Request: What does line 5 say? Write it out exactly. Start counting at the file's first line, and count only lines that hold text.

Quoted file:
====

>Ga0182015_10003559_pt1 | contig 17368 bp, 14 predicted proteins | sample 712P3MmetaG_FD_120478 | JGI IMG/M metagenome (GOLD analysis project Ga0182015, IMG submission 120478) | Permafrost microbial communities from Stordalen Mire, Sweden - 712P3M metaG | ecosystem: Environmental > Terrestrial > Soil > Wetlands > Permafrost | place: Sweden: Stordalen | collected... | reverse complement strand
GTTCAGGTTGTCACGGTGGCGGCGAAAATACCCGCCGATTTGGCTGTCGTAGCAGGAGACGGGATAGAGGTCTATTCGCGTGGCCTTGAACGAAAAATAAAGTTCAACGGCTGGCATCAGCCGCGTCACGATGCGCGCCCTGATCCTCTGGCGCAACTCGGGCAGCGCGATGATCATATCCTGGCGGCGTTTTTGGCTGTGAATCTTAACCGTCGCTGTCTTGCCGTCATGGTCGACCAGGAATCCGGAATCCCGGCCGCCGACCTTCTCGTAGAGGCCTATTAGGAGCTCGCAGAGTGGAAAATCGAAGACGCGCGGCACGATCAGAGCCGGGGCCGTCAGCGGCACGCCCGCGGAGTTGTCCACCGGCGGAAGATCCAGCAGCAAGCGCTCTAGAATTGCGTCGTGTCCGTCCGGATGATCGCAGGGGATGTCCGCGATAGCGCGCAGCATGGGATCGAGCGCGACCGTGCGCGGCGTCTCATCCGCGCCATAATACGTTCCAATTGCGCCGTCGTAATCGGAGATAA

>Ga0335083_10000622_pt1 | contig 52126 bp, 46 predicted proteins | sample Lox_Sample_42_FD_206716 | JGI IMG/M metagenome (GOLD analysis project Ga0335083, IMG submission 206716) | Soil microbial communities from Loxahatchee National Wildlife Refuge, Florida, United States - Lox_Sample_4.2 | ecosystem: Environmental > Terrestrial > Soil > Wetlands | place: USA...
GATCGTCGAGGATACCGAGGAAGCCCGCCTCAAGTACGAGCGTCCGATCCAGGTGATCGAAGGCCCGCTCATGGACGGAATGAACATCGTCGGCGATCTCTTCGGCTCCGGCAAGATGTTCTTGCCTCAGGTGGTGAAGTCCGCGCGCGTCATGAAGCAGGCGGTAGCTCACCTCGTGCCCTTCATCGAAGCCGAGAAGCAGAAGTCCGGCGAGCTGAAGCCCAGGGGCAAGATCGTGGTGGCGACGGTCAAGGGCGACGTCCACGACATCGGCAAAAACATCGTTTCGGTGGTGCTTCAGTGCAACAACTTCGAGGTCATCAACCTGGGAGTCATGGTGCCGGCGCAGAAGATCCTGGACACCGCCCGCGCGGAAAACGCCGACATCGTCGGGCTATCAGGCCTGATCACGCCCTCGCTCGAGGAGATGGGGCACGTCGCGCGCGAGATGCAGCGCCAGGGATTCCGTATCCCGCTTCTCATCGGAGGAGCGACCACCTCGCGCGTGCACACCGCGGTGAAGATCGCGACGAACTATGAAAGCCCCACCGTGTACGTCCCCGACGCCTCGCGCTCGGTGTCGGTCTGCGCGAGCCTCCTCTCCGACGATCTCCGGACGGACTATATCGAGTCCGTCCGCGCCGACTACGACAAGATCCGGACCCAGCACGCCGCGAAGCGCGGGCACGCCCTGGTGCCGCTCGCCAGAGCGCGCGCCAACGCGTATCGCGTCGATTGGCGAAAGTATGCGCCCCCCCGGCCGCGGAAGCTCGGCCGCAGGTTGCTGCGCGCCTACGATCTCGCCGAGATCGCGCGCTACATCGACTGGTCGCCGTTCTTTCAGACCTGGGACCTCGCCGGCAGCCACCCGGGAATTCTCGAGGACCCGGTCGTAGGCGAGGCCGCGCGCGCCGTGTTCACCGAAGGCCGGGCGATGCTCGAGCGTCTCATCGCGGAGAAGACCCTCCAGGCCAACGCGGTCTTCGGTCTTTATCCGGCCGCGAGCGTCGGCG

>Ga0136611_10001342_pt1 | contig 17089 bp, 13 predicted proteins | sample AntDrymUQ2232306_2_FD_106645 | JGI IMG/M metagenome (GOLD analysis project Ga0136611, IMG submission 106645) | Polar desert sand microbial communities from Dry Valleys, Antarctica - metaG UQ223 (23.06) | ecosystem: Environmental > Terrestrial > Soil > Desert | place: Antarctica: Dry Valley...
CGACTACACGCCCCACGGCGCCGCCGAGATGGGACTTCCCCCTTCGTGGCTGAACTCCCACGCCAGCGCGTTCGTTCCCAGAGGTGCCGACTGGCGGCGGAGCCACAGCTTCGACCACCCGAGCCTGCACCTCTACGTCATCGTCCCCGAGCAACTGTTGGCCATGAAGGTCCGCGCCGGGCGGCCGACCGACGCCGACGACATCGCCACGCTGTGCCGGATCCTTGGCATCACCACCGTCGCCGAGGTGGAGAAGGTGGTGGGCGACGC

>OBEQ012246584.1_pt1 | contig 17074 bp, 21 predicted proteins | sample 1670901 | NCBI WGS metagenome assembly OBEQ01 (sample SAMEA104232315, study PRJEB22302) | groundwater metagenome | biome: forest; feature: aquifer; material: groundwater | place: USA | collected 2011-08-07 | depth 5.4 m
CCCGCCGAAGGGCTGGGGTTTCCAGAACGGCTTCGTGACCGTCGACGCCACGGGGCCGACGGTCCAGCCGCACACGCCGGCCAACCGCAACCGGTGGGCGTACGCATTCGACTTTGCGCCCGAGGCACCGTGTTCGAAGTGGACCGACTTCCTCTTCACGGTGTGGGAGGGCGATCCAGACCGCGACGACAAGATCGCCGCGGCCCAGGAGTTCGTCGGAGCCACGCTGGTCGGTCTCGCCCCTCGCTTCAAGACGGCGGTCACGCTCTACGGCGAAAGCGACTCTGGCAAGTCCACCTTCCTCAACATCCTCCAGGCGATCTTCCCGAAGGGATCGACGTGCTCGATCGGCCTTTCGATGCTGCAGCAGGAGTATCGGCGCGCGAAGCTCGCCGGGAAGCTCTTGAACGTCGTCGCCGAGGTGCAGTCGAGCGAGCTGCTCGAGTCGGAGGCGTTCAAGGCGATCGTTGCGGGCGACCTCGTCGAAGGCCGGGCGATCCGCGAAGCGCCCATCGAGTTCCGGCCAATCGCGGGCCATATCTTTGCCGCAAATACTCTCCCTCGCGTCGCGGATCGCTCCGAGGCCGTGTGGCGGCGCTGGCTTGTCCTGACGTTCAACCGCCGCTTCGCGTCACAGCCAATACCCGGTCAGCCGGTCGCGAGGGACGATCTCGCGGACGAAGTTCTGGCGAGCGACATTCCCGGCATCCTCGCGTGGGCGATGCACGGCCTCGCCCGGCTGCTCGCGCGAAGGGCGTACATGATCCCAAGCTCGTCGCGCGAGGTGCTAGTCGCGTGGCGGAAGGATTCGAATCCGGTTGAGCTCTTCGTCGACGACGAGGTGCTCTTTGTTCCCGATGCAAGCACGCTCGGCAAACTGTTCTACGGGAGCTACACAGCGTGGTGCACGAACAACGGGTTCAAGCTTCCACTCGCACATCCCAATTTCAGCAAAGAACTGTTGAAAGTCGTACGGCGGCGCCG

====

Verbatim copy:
>Ga0136611_10001342_pt1 | contig 17089 bp, 13 predicted proteins | sample AntDrymUQ2232306_2_FD_106645 | JGI IMG/M metagenome (GOLD analysis project Ga0136611, IMG submission 106645) | Polar desert sand microbial communities from Dry Valleys, Antarctica - metaG UQ223 (23.06) | ecosystem: Environmental > Terrestrial > Soil > Desert | place: Antarctica: Dry Valley...